The U.S. space agency's ambitious plan to put astronauts back on the moon has been cancelled in the Obama administration's proposed 2011 federal budget. The $3.6 trillion spending plan for the U.S. government was submitted to Congress on Feb. 1.
NASA's budget would actually increase by $6 billion over the next five years under the plan. But that amount falls far short of what it would need to support the estimated $81 billion Constellation program, aimed at returning astronauts to the moon by 2020. The costly program has been fraught with budget overruns and delayed by technical challenges with the design and testing of NASA's new Aeries 1 launch vehicle.
Cuts could boost private interest in public space agency
At a Feb. 1 news briefing, NASA administrator and former astronaut Charles Bolden said the new budget reflects a more sustainable and ambitious path to manned space exploration. He said NASA will focus on developing innovative space faring technologies and systems in partnership with the private sector. "We intend to blaze a new trail of discovery and development. We will facilitate the growth of new commercial industries and we will expand our understanding of the earth, our solar system and the universe beyond," Bolden says.
That would mean the private sector would take over getting astronauts into low-earth orbit. Responding to questions about whether the industry is up to the task, Britton Alexander, president of the Commercial Spaceflight Federation, says the private sector has a long and successful history with NASA. It's the same industry that has been doing it for NASA for the last 5 years," he says. "So it's really a change in how they contract for those services and vehicles," Alexander says. He adds that NASA will set the requirements and, "oversee vehicle safety and the process before putting astronauts on top."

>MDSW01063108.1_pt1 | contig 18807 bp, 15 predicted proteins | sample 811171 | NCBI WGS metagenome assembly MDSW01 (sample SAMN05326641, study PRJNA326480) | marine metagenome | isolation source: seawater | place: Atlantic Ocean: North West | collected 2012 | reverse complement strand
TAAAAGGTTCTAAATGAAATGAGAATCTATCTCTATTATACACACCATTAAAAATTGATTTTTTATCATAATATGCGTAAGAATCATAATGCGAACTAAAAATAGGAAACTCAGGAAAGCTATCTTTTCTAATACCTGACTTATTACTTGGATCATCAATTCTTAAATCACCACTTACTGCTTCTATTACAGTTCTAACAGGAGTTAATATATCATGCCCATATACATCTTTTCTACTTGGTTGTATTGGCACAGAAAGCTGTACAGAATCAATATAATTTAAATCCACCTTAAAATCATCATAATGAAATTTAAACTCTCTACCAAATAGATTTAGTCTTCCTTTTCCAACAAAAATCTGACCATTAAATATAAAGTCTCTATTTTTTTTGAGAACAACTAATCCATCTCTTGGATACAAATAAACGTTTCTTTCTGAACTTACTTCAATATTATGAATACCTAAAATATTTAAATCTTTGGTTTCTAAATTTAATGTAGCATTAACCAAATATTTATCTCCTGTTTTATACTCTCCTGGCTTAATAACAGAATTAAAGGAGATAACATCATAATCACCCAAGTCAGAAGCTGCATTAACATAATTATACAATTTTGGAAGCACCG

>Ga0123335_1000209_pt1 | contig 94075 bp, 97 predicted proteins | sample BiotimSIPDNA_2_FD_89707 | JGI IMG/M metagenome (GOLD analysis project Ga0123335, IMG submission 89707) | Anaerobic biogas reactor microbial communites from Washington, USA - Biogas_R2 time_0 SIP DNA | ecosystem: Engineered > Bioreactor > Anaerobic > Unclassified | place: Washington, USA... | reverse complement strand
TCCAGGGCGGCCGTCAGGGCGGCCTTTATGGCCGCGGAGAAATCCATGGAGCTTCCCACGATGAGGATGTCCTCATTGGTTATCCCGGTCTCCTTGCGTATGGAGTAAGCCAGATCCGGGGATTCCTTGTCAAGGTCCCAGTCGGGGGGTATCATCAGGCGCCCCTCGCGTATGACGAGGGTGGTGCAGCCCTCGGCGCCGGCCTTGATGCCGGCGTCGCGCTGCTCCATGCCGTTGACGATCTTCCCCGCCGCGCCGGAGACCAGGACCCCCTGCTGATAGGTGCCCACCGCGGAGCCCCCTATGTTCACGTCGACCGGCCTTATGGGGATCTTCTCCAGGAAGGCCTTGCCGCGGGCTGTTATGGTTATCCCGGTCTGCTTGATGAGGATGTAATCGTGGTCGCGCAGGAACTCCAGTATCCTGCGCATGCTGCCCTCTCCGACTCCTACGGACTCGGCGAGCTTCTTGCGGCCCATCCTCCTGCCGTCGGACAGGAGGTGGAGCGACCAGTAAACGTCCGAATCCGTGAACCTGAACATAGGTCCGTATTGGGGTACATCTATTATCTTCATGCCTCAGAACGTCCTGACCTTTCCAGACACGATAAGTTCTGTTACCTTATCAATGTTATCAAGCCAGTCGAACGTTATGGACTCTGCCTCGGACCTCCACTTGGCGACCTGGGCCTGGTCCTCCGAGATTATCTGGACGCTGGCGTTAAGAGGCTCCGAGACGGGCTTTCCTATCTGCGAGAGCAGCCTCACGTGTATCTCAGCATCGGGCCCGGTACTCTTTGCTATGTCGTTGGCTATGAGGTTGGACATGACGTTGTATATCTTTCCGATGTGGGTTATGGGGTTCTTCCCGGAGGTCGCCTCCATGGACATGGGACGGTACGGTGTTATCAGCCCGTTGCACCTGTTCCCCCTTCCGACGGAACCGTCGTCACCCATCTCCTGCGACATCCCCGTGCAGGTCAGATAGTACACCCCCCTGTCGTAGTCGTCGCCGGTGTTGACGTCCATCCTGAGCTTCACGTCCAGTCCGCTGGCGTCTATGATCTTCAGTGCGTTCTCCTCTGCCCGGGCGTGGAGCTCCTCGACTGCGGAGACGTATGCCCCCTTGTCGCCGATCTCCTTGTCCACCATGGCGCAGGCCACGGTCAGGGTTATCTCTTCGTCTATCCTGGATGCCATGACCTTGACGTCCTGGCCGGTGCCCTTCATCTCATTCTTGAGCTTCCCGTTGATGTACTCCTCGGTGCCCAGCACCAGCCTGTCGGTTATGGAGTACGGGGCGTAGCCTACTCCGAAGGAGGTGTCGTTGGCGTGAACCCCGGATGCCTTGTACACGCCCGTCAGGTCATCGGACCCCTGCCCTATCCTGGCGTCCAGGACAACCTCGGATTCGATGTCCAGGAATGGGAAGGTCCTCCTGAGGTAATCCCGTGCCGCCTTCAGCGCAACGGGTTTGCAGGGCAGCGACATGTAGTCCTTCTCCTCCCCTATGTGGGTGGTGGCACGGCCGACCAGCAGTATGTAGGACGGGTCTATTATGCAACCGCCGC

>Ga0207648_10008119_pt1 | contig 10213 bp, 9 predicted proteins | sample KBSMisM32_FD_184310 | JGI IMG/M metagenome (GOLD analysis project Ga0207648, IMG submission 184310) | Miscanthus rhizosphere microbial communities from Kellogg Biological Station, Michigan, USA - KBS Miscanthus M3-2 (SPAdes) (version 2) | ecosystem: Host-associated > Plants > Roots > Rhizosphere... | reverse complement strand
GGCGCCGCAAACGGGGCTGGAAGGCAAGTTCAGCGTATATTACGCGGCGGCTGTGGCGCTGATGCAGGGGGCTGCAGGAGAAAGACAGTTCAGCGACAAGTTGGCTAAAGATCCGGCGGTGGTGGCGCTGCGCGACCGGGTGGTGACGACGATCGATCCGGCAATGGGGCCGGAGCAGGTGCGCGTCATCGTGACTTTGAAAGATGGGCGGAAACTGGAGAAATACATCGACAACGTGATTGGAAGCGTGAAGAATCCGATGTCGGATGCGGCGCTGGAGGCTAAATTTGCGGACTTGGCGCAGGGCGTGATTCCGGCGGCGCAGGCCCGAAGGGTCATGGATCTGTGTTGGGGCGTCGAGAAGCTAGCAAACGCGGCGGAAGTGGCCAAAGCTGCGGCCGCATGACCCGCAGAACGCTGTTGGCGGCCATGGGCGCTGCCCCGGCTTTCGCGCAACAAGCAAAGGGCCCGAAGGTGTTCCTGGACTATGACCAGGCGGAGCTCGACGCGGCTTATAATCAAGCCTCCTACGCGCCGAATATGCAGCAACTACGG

A commitment to expand research conducted in space
Bolden confirmed that 2010 will see the final five U.S. space shuttle missions and he renewed his agency's commitment to more fully use the International Space Station. "We're going to address practical medical questions about astronaut bone density and the effects of radiation, how we can reach destinations sooner to mitigate the effects on space travelers of long journeys," he says. NASA will also support a broad array of biological, materials and combustion research aboard the space station.
Analysts unclear on proposed budget's impact on jobs
Critics of the planned changes are concerned that 4,600 of 15,000 jobs at the Kennedy Space Center in Florida will be cut with the end of the Space Shuttle Program. Alexander expects many of those highly trained workers to find new jobs in private industry. He notes that a $6 billion item in the proposed NASA budget would support commercial manned spacecraft development that could create as many as 5,000 jobs, about a third of which would be in Florida. That's based on a program about half the size of what is being proposed by the administration. It would also spur job growth in Colorado, Texas and California, he says, at the same time that the program to go back to the moon would not have been creating jobs.
Among the items that will get a boost in the NASA budget is earth science research, a new orbiting carbon observatory to replace the one lost on launch last year, and investment in a heavy-lift launcher. In all, the proposed 2011 budget will provide NASA with about $100 billion over the next five years to support these initiatives. But it remains to be seen whether the elimination of the moon program will pass muster in the U.S. Congress, which has the final say on federal spending priorities.